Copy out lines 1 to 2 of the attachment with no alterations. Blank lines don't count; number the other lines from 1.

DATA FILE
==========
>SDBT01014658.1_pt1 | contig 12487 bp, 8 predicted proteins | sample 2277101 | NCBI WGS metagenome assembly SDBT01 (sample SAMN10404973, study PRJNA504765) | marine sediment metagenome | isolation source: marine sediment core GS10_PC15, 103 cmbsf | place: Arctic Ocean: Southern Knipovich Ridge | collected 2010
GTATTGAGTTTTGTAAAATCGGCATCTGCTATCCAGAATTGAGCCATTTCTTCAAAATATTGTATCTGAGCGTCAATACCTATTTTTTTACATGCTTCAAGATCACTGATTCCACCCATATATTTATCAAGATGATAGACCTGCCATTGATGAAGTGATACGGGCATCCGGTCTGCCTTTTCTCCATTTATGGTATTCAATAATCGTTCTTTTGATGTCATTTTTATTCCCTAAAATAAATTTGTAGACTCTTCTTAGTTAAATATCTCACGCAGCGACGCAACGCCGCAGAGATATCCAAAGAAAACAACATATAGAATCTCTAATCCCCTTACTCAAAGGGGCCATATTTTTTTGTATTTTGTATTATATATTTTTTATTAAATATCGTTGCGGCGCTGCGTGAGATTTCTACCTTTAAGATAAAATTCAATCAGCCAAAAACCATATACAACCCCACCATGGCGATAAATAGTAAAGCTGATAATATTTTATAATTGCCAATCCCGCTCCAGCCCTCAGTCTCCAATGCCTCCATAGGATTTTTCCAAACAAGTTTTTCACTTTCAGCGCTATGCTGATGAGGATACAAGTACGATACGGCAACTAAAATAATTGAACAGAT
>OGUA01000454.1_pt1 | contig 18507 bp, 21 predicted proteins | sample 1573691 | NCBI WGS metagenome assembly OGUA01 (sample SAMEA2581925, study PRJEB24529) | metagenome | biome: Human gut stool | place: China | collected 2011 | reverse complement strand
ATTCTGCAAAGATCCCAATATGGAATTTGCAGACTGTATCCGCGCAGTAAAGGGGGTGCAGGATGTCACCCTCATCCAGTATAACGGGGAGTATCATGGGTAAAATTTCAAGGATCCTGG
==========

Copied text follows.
>SDBT01014658.1_pt1 | contig 12487 bp, 8 predicted proteins | sample 2277101 | NCBI WGS metagenome assembly SDBT01 (sample SAMN10404973, study PRJNA504765) | marine sediment metagenome | isolation source: marine sediment core GS10_PC15, 103 cmbsf | place: Arctic Ocean: Southern Knipovich Ridge | collected 2010
GTATTGAGTTTTGTAAAATCGGCATCTGCTATCCAGAATTGAGCCATTTCTTCAAAATATTGTATCTGAGCGTCAATACCTATTTTTTTACATGCTTCAAGATCACTGATTCCACCCATATATTTATCAAGATGATAGACCTGCCATTGATGAAGTGATACGGGCATCCGGTCTGCCTTTTCTCCATTTATGGTATTCAATAATCGTTCTTTTGATGTCATTTTTATTCCCTAAAATAAATTTGTAGACTCTTCTTAGTTAAATATCTCACGCAGCGACGCAACGCCGCAGAGATATCCAAAGAAAACAACATATAGAATCTCTAATCCCCTTACTCAAAGGGGCCATATTTTTTTGTATTTTGTATTATATATTTTTTATTAAATATCGTTGCGGCGCTGCGTGAGATTTCTACCTTTAAGATAAAATTCAATCAGCCAAAAACCATATACAACCCCACCATGGCGATAAATAGTAAAGCTGATAATATTTTATAATTGCCAATCCCGCTCCAGCCCTCAGTCTCCAATGCCTCCATAGGATTTTTCCAAACAAGTTTTTCACTTTCAGCGCTATGCTGATGAGGATACAAGTACGATACGGCAACTAAAATAATTGAACAGAT